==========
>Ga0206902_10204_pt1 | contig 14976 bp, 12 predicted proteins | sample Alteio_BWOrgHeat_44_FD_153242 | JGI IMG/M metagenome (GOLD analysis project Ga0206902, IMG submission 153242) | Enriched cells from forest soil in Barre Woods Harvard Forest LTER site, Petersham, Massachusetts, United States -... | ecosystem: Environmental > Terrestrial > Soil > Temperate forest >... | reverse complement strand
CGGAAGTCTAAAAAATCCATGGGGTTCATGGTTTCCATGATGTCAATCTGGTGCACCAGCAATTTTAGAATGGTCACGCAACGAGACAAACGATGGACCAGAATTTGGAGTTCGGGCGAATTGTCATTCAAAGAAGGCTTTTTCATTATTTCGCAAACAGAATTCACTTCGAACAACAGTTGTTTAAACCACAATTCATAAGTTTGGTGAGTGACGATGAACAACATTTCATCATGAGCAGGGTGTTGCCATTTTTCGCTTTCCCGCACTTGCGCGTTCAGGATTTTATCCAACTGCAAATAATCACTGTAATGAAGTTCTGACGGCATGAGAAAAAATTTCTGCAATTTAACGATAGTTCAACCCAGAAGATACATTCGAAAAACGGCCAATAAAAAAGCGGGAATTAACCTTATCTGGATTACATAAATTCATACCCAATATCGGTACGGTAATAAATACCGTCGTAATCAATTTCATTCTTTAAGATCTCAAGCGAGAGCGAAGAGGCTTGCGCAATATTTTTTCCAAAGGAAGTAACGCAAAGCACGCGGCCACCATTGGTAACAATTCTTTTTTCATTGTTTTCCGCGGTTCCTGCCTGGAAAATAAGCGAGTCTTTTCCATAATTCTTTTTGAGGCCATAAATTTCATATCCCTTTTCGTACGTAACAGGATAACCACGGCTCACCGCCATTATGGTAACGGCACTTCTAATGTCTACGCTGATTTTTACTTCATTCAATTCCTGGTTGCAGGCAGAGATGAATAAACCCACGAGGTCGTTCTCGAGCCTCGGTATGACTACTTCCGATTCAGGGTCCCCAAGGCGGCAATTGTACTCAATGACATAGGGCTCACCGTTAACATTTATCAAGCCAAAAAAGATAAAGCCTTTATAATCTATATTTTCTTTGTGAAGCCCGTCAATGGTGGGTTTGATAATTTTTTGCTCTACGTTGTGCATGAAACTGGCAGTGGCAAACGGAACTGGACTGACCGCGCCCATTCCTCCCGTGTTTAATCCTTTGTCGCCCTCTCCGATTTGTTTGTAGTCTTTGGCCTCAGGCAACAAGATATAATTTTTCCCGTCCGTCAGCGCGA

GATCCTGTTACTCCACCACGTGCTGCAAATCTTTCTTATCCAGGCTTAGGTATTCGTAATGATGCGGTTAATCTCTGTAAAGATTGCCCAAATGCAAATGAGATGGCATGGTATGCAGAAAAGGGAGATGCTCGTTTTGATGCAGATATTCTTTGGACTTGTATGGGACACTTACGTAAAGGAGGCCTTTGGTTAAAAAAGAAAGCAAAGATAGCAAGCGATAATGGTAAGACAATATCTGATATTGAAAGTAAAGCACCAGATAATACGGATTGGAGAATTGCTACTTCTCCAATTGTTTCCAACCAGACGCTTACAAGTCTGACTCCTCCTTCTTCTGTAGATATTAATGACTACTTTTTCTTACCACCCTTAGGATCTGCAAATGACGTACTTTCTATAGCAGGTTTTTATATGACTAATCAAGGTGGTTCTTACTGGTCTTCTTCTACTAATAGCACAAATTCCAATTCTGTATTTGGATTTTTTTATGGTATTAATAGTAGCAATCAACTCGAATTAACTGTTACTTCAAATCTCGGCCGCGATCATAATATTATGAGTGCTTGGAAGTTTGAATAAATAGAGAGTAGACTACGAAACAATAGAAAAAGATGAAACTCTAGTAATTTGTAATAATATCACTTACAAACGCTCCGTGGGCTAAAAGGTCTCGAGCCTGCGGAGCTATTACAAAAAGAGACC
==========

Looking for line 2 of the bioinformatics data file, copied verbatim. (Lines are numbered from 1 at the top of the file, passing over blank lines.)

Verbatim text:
CGGAAGTCTAAAAAATCCATGGGGTTCATGGTTTCCATGATGTCAATCTGGTGCACCAGCAATTTTAGAATGGTCACGCAACGAGACAAACGATGGACCAGAATTTGGAGTTCGGGCGAATTGTCATTCAAAGAAGGCTTTTTCATTATTTCGCAAACAGAATTCACTTCGAACAACAGTTGTTTAAACCACAATTCATAAGTTTGGTGAGTGACGATGAACAACATTTCATCATGAGCAGGGTGTTGCCATTTTTCGCTTTCCCGCACTTGCGCGTTCAGGATTTTATCCAACTGCAAATAATCACTGTAATGAAGTTCTGACGGCATGAGAAAAAATTTCTGCAATTTAACGATAGTTCAACCCAGAAGATACATTCGAAAAACGGCCAATAAAAAAGCGGGAATTAACCTTATCTGGATTACATAAATTCATACCCAATATCGGTACGGTAATAAATACCGTCGTAATCAATTTCATTCTTTAAGATCTCAAGCGAGAGCGAAGAGGCTTGCGCAATATTTTTTCCAAAGGAAGTAACGCAAAGCACGCGGCCACCATTGGTAACAATTCTTTTTTCATTGTTTTCCGCGGTTCCTGCCTGGAAAATAAGCGAGTCTTTTCCATAATTCTTTTTGAGGCCATAAATTTCATATCCCTTTTCGTACGTAACAGGATAACCACGGCTCACCGCCATTATGGTAACGGCACTTCTAATGTCTACGCTGATTTTTACTTCATTCAATTCCTGGTTGCAGGCAGAGATGAATAAACCCACGAGGTCGTTCTCGAGCCTCGGTATGACTACTTCCGATTCAGGGTCCCCAAGGCGGCAATTGTACTCAATGACATAGGGCTCACCGTTAACATTTATCAAGCCAAAAAAGATAAAGCCTTTATAATCTATATTTTCTTTGTGAAGCCCGTCAATGGTGGGTTTGATAATTTTTTGCTCTACGTTGTGCATGAAACTGGCAGTGGCAAACGGAACTGGACTGACCGCGCCCATTCCTCCCGTGTTTAATCCTTTGTCGCCCTCTCCGATTTGTTTGTAGTCTTTGGCCTCAGGCAACAAGATATAATTTTTCCCGTCCGTCAGCGCGA